A more realistic development model is Mexico, a country that has turned its significant advantages into several modern areas but failed miserably in eradicating poverty across the country. Many people are disappointed with the mistake of some specific policies. However, this also shows the difficulties that emerging countries face.
Mexico has a lot of advantages. The economy is more closely related to the United States than to China: the country’s one-week export turnover to the world’s largest consumer market is greater than the export turnover to China in a year.
Once dependent on oil, Mexico now has a larger and more sophisticated industrial base than any Latin American country, exporting cars behind Germany, Japan and South Korea. In the past two decades, the Mexican macroeconomic management has been perfect.
Recently, the country has opened the oil and gas industry for private investment and sought to solve a private monopoly. Mexico also has an increasingly wealthy middle class and an industrial corridor that runs from the border with the US to Mexico City. The political system is also basically stable.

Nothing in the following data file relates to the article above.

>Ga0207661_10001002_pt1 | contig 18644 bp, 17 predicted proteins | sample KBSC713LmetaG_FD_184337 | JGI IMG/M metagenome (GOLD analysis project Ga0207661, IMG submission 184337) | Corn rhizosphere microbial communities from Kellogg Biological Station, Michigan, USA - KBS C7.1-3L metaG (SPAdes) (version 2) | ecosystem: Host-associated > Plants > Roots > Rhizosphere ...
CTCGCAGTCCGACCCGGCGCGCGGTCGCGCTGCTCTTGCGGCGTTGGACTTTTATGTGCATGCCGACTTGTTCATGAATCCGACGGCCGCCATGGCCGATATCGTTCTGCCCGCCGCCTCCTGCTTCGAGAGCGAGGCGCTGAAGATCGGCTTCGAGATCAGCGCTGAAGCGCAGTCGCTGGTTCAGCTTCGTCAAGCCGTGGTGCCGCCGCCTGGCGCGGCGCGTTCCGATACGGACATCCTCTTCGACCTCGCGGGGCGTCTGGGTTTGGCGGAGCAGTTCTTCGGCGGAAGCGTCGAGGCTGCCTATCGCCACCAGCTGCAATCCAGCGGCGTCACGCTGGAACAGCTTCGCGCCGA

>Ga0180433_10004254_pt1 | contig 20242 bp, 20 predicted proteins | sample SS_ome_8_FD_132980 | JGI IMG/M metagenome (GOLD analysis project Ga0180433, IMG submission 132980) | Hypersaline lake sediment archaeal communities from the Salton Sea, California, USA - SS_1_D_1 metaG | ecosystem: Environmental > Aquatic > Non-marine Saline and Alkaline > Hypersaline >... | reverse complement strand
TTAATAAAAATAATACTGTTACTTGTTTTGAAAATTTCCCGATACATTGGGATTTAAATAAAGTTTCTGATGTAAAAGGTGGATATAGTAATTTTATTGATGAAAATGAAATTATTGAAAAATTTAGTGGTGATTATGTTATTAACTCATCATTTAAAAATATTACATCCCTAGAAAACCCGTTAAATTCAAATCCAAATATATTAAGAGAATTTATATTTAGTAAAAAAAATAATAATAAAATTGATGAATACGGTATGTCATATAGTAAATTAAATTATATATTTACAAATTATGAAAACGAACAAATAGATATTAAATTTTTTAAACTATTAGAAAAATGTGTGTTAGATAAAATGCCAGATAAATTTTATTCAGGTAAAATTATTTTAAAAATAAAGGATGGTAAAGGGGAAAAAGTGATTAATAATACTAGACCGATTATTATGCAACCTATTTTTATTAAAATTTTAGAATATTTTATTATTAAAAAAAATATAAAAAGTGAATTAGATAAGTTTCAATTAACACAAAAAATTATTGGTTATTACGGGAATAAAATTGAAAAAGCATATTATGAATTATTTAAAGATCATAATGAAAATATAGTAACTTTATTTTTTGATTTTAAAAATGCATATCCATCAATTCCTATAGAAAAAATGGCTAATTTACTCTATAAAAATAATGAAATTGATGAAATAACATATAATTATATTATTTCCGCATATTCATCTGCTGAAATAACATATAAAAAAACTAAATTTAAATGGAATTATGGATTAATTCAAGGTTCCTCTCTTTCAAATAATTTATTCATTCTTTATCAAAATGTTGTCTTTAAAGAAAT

The third lesson from Mexico is the need to bring the informal economy to light. Small and unregistered companies are groups that provide work for most of the workforce, but are estranged by banks and looking for ways to evade taxes. This drains the raw plastics of the economy.
In the past decade and a half, while the productivity of the largest companies in Mexico increased by 5.8 percent a year, the productivity of the smallest companies fell by 6.5 percent a year. This is very common in small grocery stores in Mexico, where tacos are made and sold at all bus stops, as well as in restaurants in India, where only 2 percent of sales are Retail food and groceries are in the formal sector.
Electronic invoices, which create electronic traces for the tax department, and mobile banking services, which bring the poor out of the cash economy, are promising measures.